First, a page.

With a 15 percent run-up in the salaries for petroleum geologists over the past three years, the AAPG Annual Salary Survey showed the upward trend continuing – with a few interesting caveats.
The weighted overall average salary for petroleum geologists was up 2.3 percent in 2011-12. However, take a look at who’s getting what – and how.
Mike Ayling, of MLA Resources in Tulsa, who has conducted the annual salary survey for AAPG since 1981, said the largest increases came in the high-demand 10-14 year experience group, with 10.3 percent hike in pay, and the15-19 year experience group showing a whopping 28.1 percent gain.
Interestingly, the 25-plus year group showed a 3.3 percent decline. However, Ayling noted that the negative salary number is a bit misleading.
“This may be partly explained by a much lower maximum salary for the group,” Ayling said, “but is also reflective of a change toward incentive compensation for highly paid individuals. Bonuses and participations can often exceed base salaries for this group.”
Anecdotal information gathered by the EXPLORER backed up that view, with confirmed reports of advertised positions offering sometimes double the annual salary in bonuses or stock options.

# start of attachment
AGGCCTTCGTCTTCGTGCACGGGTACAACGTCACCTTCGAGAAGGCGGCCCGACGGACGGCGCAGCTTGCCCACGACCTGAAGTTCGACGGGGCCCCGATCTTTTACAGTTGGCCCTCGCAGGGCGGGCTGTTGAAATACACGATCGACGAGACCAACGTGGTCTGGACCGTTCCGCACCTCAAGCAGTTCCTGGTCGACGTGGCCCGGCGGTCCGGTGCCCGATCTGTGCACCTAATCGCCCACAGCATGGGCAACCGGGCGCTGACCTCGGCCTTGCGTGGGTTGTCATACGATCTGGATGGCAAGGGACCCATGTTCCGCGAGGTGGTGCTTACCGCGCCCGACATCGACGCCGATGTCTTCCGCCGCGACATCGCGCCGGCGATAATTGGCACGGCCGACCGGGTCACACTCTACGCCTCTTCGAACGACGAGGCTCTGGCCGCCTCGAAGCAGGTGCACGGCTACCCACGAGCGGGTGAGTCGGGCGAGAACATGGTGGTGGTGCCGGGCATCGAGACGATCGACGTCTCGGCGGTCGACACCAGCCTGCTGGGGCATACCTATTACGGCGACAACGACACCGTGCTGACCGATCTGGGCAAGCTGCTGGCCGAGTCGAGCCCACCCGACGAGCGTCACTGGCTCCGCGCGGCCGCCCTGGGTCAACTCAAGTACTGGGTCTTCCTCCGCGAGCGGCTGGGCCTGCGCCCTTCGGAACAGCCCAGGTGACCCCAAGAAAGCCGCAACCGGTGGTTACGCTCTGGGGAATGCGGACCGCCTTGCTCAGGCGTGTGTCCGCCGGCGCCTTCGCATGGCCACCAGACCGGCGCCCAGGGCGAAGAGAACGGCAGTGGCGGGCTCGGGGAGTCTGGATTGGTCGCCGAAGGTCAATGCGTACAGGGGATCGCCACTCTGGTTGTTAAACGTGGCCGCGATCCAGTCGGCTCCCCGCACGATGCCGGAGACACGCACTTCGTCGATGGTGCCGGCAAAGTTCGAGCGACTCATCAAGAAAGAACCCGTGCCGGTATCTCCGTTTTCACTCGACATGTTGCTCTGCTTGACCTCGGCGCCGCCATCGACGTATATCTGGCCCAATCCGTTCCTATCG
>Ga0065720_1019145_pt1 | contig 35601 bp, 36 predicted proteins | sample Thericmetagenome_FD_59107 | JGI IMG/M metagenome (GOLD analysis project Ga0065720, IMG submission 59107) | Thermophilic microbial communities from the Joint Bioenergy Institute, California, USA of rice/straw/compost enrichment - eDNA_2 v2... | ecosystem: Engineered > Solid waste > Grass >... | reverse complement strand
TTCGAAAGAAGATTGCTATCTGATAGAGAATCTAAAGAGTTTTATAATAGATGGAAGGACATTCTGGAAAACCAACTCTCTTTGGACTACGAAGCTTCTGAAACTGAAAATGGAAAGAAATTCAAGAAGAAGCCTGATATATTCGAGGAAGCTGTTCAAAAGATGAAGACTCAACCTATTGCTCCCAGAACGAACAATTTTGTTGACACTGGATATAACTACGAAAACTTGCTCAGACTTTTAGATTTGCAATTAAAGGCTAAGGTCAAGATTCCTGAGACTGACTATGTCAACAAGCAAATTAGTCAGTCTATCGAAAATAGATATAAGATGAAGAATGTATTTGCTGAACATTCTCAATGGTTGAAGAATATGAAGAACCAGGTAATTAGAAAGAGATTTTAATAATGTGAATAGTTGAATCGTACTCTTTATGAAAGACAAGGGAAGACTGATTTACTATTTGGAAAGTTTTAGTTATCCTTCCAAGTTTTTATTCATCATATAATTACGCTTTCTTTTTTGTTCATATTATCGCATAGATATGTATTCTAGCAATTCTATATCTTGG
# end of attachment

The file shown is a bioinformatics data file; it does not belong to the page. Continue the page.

The annual salary survey is based on employed, salaried geoscientists and is based on salaries alone. It does not include bonuses, overrides, employee benefits, autos or other perquisites.
It does not attempt to include anyone whose compensation is in the form of consulting fees, retainers or overrides.
The 0-2 year experience levels showed a small increase – average salaries for that category were up 6.2 percent.
“Recently graduated bachelor level geologists had a difficult time finding work,” Ayling said, “and the few that did worked for lower salaries, depressing the overall average.”
He pointed out that a master’s degree is the “working degree” for petroleum geologists, and also noted that in the average salary by degree for the 15-19 year experience group was nil this year “because there weren’t any bachelor’s geologists in that grouping to chart.”
Otherwise on the hiring scene, Ayling said the activity was somewhat dampened due to regulatory uncertainties and the ambiguities of an ultra-high oil price and the bargain-basement gas prices.
The market dynamics of companies shifting focus from gas to oil and the resulting debt from buying expensive product have created somewhat of a manpower muddle as the companies geologists’ skill sets to redefine a focus and the need for shift.
Meanwhile, as the AAPG salary survey indicates, the demand for petroleum geologists continues.
The survey is based on U.S. salaries only, considered the “gold standard” for the industry. The measurement for international salaries for explorationists is virtually on a country-by-country, case-by-case basis, Ayling said, which makes statistical averaging non-productive beyond the boundaries of any specific country.
Also, many ex-pats are paid U.S.-based salaries, while the national oil companies opt to pay compatriots on a different, lower scale.